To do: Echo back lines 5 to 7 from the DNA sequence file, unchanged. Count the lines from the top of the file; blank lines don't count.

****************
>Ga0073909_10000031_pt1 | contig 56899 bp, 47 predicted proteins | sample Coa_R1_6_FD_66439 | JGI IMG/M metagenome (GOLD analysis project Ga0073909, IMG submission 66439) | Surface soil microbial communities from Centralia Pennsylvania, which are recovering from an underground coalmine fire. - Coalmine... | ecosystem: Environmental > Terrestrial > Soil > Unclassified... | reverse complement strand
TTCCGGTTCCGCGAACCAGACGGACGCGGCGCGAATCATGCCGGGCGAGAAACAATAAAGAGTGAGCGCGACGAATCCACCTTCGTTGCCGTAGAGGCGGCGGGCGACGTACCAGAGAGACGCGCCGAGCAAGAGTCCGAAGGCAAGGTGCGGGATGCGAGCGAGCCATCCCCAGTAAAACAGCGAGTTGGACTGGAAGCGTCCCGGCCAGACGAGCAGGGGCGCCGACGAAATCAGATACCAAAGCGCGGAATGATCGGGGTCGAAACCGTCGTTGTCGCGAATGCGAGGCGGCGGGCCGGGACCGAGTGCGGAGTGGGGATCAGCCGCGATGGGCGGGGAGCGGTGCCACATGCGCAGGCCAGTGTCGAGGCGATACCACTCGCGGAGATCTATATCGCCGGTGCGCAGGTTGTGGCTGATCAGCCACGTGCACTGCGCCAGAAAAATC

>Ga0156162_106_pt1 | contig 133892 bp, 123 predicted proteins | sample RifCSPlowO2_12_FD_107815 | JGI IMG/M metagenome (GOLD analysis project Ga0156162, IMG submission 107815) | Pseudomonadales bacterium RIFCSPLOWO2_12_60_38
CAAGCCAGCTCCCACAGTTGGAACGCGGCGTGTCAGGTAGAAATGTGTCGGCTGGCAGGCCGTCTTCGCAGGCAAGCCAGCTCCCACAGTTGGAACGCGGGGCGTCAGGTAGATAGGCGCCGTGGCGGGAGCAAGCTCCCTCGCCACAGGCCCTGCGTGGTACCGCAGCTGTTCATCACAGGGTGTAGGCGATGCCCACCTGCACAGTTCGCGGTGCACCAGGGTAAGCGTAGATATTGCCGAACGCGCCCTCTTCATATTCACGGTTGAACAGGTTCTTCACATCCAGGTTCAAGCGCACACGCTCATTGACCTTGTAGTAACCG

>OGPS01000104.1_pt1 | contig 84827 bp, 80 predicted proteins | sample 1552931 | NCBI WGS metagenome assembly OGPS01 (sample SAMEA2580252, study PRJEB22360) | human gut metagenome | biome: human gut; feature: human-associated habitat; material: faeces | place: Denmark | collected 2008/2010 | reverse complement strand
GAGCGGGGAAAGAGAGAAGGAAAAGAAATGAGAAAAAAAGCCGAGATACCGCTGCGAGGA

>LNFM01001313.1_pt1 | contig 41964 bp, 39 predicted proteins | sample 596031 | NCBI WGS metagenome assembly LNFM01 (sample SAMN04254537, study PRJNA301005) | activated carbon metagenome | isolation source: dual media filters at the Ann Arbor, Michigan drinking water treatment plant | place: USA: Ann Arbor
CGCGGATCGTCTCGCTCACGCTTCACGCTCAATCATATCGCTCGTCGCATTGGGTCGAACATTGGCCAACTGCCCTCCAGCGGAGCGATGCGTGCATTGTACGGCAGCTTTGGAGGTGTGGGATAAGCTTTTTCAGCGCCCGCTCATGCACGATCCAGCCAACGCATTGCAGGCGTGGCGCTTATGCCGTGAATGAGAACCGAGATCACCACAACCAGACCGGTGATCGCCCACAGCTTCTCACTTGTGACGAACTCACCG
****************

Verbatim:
>OGPS01000104.1_pt1 | contig 84827 bp, 80 predicted proteins | sample 1552931 | NCBI WGS metagenome assembly OGPS01 (sample SAMEA2580252, study PRJEB22360) | human gut metagenome | biome: human gut; feature: human-associated habitat; material: faeces | place: Denmark | collected 2008/2010 | reverse complement strand
GAGCGGGGAAAGAGAGAAGGAAAAGAAATGAGAAAAAAAGCCGAGATACCGCTGCGAGGA

>LNFM01001313.1_pt1 | contig 41964 bp, 39 predicted proteins | sample 596031 | NCBI WGS metagenome assembly LNFM01 (sample SAMN04254537, study PRJNA301005) | activated carbon metagenome | isolation source: dual media filters at the Ann Arbor, Michigan drinking water treatment plant | place: USA: Ann Arbor